A third reason is to honor this year’s calendrical confluence with Good Friday.  Jews need not understand the Jesus of faith as Christians might, but we can understand suffering, grace and redemption in common cause with our Christian cousins as they commemorate their own ritual descent and ascent rooted in Passover.  

A Pre-Passover Fast From Speech (Ta’anit Dibbur)

The idea of a ta’anit dibbur (fast from speech) traces from the wisdom of Proverbs 18:21: “Life and death are in the hand of the tongue.” We fast from speech as a practice of purification.  By ritually controlling the incessant drive to speak, we can refine the inner impulses they voice.

All the more so before Passover.  Mystics re-read Passover (pesach) as the speaking mouth (peh sach), the spiritual liberation that could heal both Moses’ impaired speech and our own.  Understood this way, the creative impulse that Jewish mysticism understood as speech – God’s speech, and our speech – can be healed and channeled to liberate the sacred in our world.

Consider the countless injustices and shacklings expressed as speech.  Consider the enormous power of words to include or exclude, create or destroy, empower or enfeeble, uplift or suppress, liberate or enslave.  Words can wound, or words can heal. Understood this way, any Passover worth its weight in matzah must focus intently on the power of words to help purify our words.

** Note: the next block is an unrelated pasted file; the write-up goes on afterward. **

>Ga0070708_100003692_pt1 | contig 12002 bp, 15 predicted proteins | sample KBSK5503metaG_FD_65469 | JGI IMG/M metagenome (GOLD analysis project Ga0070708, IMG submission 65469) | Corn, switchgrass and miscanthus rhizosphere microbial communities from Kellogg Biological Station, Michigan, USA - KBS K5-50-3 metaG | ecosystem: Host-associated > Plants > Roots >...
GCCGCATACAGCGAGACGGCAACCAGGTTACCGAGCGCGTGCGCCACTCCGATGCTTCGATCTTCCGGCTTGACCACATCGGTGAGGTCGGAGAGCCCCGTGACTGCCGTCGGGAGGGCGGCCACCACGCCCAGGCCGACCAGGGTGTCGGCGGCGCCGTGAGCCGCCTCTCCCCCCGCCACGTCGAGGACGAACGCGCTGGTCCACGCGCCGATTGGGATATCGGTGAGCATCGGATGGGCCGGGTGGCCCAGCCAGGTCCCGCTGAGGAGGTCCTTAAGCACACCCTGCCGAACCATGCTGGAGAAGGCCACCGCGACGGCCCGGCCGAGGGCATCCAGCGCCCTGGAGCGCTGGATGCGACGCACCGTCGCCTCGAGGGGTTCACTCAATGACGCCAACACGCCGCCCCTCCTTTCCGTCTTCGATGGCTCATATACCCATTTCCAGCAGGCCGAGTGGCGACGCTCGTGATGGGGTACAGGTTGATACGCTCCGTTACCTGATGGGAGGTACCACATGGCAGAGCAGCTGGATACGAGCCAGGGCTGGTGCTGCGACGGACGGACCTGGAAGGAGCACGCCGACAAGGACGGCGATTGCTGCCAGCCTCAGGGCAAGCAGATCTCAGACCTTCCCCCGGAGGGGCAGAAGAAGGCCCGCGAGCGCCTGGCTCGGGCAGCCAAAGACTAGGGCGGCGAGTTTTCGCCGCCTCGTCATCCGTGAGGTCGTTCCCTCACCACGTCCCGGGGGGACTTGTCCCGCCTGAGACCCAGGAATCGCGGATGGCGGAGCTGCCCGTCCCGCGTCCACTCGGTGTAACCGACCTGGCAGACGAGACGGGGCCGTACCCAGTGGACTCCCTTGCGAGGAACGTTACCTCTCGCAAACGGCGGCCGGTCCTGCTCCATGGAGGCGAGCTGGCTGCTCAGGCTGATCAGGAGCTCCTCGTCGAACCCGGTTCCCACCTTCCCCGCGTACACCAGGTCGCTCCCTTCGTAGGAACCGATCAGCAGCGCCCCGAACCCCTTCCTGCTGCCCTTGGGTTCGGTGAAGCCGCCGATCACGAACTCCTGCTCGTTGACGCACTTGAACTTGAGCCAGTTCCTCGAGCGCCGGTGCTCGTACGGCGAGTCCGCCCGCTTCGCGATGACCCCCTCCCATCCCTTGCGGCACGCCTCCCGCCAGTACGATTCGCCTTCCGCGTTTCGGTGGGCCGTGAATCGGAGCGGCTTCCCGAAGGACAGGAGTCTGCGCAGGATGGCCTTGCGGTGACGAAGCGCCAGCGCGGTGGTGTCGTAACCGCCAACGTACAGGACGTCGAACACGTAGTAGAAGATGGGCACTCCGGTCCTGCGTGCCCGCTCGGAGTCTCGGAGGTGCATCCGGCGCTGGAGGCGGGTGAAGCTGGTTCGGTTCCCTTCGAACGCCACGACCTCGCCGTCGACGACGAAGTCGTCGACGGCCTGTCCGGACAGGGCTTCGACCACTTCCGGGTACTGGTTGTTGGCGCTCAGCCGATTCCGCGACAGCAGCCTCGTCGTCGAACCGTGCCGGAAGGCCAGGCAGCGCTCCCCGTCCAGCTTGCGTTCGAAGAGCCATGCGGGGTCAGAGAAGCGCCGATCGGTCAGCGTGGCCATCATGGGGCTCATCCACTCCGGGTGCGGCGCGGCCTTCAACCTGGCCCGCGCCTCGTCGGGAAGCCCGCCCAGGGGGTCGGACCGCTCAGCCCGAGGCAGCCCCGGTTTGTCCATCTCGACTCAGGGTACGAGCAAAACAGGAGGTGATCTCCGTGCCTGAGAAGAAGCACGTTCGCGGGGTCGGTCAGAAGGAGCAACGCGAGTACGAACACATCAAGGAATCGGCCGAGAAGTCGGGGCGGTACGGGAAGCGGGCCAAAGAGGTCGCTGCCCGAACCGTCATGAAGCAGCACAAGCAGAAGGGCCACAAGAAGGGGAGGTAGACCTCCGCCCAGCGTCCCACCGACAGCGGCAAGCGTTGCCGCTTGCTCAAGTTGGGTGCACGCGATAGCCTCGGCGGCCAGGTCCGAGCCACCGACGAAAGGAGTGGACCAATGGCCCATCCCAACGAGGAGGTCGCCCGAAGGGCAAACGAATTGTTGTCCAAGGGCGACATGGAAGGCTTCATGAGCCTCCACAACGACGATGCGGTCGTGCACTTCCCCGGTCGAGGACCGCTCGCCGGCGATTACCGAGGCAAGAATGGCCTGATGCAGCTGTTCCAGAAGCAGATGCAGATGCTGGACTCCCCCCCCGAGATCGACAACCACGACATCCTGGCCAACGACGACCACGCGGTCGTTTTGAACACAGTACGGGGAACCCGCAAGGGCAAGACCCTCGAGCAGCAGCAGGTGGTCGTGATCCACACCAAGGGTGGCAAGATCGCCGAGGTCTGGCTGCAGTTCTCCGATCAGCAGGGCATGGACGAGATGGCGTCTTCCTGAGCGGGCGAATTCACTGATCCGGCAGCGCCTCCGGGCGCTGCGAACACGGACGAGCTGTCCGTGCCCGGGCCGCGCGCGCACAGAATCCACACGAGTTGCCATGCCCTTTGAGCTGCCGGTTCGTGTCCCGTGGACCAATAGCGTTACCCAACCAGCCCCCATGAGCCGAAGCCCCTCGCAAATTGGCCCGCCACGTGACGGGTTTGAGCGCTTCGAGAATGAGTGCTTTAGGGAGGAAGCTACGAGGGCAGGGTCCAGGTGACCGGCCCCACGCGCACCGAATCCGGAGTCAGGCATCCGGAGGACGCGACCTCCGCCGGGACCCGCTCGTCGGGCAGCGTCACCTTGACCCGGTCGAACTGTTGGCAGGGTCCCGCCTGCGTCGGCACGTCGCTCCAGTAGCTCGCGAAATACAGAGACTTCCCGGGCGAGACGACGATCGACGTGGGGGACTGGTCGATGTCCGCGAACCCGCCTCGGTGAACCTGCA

What does this have to do with the firstborn?  In its day, primogeniture stood for privilege and societal power dynamics that locked privilege into the day’s reality map.  By dint of gender and birth order, the firstborn male held special status legally, politically and ritually. Others were at best second best.  And as for the individual, so too the collective: God told Moses to call Israel “God’s firstborn” before Pharaoh (Exodus 4:22).  Later, liturgy attributed to Rav Kook, Israel’s first chief rabbi, transformed Israel into reishit tzmichat ge’ulateinu, “the first flowering of our collective redemption.”

We’ve come far since primogeniture’s days, but Passover becomes a mere tasty relic if we rest on past laurels.  A living Passover means bringing freedom and equality to all in the flowering of collective redemption. A living Passover means pushing boundaries outward until they include everyone, and feeling deeply wherever boundaries or the call to expand them feels tight.  Those tight spots are our meitzarim, our “narrow places” – literally our “Egypt,” the frontiers of today’s Passover ongoing call to liberation.